he Rev. Dr. John Judson
August 16, 2020
Romans 12:9-21; Matthew 23:32-34
I want to begin with two incidents that occurred over the last week or so. The first concerns a 72 year-old disabled vet. He was staying at a motel when he noticed a young woman and her boyfriend enter without masks. As the couple passed by, the vet spoke to the woman reminding her that state and local ordinances required that masks be worn indoors. The couple passed on by without incident. Later though, the boyfriend returned, spoke to the vet and then proceeded to attack the vet, hitting him so hard that he broke the older man’s jaw and rendered him unconscious. The second story took place in a Utah Walmart, where a woman was shopping without a mask. Another shopper, with a mask, confronted her. The maskless woman explained that she could not wear the mask because of a medical condition. In response the outraged mask-wearing shopper, grabbed the maskless shopper and threw her to the ground, injuring her. I wish I could say that these are isolated incidents, but they aren’t. Just google “mask violence” and it will return thousands of results. My question for this morning is, how did we get here? And I will guarantee that most of you will immediately have an answer. But what I want to offer to you, is that we have come to this point in our national life because we have followed the fivefold path of dehumanization.
What is the fivefold path of dehumanization? It is the path that human beings have been following for as long as there have been human beings that lead people from peace to violence. Here is how it works. The path begins with a precipitating event. This event can be a war, a plague, a drought or any other life changing societal event. The path continues with this event creating, what Bowen Systems Theory calls, free-floating anxiety. This is anxiety that ripples through society, unnerving both individuals and the community. Next comes blame. If there is free-floating anxiety, there must be someone to blame. Someone is at fault. That someone can be a leader, or more often, those on the edge of society; the marginalized. Once someone has been found to blame, the path moves toward separation. If it is “those people” who are to blame then we need to separate ourselves from them, so that we are not contaminated by their presence. Finally, the path leads us to the conclusion that those “separated” people are not fully human, and therefore are deserving of violence and punishment.
If you want to see how this works in the Bible, consider the Hebrews in Egypt. The precipitating event is the rapid growth of the Hebrew people. Anxiety arises among the Egyptians because they fear being outnumbered. There is blame when the Egyptians, rather than seeing this growth as a blessing on the Hebrews by their God, see the Hebrew population growth as an attack upon the nation. There is separation when the Hebrew people are made slaves. Finally, there is violence when Pharaoh orders all the Hebrew male children to be killed. We can also see the fivefold path of dehumanization in the first Roman persecution of Christians which happened when Rome burned, people became anxious, the Christians were blamed, then rounded up and finally killed in the arena. If you want to see how this has operated in the United States, we can see it clearly in the internment of persons of Japanese heritage after Pearl Harbor and the attacks on Muslims following 9/11. The question before us as followers of Jesus is, how ought we to respond to this process of dehumanization?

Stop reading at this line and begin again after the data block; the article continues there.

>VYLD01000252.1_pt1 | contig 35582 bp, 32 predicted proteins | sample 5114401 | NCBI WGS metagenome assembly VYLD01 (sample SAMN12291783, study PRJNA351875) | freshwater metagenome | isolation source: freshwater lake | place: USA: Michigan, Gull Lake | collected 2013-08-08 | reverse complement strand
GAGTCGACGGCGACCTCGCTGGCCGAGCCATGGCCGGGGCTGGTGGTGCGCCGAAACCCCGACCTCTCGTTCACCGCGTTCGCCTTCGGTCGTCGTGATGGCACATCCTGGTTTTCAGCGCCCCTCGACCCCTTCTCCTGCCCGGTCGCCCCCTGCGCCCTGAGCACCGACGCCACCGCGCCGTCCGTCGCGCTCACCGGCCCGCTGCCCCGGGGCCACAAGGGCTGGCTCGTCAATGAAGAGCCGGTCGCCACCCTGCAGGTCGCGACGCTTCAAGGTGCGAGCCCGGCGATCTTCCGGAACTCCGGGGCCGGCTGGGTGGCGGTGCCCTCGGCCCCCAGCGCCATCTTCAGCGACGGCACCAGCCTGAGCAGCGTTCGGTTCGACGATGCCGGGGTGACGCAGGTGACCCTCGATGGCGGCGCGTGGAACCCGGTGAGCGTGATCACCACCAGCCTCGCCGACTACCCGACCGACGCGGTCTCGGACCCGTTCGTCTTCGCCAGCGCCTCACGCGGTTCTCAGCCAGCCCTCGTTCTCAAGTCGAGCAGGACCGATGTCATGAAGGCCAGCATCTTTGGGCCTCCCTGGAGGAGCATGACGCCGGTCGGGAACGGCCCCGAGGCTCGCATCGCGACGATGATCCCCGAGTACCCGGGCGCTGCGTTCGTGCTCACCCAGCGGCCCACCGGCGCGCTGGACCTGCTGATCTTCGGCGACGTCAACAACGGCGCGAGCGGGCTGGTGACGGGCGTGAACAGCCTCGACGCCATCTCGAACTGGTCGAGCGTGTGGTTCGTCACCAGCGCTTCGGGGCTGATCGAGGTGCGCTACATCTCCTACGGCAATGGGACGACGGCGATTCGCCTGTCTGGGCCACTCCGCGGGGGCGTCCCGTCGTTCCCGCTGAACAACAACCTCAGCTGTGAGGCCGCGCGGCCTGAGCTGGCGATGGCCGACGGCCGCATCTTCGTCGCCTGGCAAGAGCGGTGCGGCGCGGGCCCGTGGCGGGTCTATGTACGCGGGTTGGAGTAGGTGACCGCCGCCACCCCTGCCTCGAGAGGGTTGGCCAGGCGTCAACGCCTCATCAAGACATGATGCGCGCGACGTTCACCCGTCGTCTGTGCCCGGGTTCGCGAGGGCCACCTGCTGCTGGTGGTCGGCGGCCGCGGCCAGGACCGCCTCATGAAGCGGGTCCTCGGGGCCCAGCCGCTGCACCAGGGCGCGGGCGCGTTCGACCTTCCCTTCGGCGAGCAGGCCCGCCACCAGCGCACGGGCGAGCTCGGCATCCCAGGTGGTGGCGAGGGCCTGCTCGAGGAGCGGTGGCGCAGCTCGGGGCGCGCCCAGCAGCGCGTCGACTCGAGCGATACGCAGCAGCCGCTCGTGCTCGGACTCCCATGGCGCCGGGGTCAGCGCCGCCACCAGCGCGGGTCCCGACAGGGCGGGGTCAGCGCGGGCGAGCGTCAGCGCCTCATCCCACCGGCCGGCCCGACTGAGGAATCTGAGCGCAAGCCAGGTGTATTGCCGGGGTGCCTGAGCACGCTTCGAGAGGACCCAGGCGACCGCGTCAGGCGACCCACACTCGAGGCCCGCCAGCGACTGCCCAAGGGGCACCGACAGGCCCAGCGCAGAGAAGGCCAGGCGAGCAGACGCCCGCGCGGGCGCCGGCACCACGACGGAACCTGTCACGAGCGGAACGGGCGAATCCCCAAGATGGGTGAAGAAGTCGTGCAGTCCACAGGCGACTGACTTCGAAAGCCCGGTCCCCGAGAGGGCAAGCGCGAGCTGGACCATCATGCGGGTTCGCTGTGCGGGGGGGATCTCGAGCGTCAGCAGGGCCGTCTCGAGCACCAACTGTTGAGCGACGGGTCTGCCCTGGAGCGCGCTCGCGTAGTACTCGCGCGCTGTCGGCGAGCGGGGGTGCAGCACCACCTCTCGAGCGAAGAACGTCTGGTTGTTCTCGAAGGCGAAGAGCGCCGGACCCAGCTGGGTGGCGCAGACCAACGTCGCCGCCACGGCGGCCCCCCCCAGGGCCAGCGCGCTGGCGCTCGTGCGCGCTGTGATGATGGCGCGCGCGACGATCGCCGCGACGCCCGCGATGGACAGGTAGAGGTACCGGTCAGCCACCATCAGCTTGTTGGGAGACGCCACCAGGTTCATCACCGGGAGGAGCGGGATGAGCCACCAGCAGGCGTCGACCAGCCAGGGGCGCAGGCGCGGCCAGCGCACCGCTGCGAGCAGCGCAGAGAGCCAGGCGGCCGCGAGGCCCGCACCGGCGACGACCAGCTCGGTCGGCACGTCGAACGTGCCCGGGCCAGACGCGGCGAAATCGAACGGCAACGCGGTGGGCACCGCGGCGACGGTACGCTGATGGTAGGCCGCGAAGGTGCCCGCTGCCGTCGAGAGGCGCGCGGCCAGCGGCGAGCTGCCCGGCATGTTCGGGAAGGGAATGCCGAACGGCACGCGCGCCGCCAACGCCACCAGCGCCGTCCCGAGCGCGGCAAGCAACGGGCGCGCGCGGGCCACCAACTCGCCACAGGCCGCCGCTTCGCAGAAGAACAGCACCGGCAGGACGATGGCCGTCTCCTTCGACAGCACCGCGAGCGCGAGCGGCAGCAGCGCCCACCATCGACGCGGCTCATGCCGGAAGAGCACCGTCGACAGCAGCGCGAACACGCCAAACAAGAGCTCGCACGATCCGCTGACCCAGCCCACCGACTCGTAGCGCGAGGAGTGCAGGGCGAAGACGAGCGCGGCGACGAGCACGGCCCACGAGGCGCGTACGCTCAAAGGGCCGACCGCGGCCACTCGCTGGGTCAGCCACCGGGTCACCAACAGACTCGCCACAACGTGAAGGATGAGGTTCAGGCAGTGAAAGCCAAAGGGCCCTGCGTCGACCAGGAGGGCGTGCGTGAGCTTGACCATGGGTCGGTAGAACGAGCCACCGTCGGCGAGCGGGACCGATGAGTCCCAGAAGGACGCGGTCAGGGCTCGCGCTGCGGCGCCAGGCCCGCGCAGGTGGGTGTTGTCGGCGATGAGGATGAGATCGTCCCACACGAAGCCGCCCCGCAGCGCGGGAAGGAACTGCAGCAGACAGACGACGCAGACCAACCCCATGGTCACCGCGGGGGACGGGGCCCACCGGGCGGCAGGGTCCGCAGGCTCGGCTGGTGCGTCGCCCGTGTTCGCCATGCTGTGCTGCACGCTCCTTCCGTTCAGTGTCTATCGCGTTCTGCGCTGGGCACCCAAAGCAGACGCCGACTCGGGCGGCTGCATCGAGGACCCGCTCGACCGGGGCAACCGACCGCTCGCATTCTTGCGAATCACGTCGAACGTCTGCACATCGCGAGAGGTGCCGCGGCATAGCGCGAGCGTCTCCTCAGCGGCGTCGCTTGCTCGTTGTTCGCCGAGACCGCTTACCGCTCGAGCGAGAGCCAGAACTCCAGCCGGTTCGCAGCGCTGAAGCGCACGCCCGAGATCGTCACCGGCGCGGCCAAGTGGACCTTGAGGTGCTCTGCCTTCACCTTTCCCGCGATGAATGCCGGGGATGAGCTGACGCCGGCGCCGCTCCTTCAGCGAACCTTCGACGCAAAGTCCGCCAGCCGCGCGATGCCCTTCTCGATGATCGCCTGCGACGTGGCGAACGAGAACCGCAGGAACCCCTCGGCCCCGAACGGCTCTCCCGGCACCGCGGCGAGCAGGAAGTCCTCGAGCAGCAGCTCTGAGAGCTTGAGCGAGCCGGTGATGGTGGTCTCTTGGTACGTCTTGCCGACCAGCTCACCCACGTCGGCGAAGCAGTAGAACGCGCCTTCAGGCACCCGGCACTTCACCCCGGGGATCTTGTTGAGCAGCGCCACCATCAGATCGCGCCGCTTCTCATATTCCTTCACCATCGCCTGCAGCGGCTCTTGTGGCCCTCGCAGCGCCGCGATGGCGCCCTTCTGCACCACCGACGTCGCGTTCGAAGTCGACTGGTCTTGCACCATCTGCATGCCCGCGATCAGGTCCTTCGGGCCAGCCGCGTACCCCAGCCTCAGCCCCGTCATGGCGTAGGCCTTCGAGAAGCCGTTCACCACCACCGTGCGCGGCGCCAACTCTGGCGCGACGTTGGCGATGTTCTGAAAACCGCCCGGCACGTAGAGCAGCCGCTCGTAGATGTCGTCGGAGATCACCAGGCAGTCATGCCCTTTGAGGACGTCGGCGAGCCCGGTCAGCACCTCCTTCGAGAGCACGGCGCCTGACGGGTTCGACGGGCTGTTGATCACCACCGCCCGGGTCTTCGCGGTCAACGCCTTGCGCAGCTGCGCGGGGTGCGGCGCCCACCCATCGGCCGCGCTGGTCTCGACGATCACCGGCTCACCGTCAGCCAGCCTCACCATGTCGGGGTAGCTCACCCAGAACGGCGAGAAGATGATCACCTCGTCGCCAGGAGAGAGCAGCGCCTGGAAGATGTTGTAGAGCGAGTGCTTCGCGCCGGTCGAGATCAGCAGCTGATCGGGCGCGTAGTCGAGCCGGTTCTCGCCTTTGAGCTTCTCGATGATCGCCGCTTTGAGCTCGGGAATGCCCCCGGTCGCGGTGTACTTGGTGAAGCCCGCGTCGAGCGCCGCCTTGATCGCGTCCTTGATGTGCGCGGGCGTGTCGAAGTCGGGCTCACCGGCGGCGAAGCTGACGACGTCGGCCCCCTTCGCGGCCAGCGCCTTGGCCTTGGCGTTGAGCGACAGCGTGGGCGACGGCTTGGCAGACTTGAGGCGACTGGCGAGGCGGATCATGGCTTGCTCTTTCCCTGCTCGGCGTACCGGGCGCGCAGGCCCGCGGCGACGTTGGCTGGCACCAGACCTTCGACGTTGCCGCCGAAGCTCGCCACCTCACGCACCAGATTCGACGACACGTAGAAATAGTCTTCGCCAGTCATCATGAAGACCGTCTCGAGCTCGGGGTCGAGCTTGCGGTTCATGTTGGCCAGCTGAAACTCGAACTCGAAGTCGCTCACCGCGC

The answer Paul offers us is that rather than dehumanizing, we are to rehumanize. We are to work toward moving ourselves and others off the fivefold path of dehumanization and on to a different path; on to the five-fold path for rehumanizing those around us. Here is Paul’s fivefold path for rehumanization.
First we shower blessings. “Bless those who persecute you; bless and do not curse them,” Paul writes. By this Paul means that our first response is to treat those who have dehumanized us, or whom we have dehumanized, as full children of God, by blessing them; by blessing them in whatever fashion we choose, meaning such things as acts of compassion, offering kind words and showing patience among them. When we offer these blessings we are saying that these people are worthy of God’s love and grace. In this way those we have dehumanized become human to us again.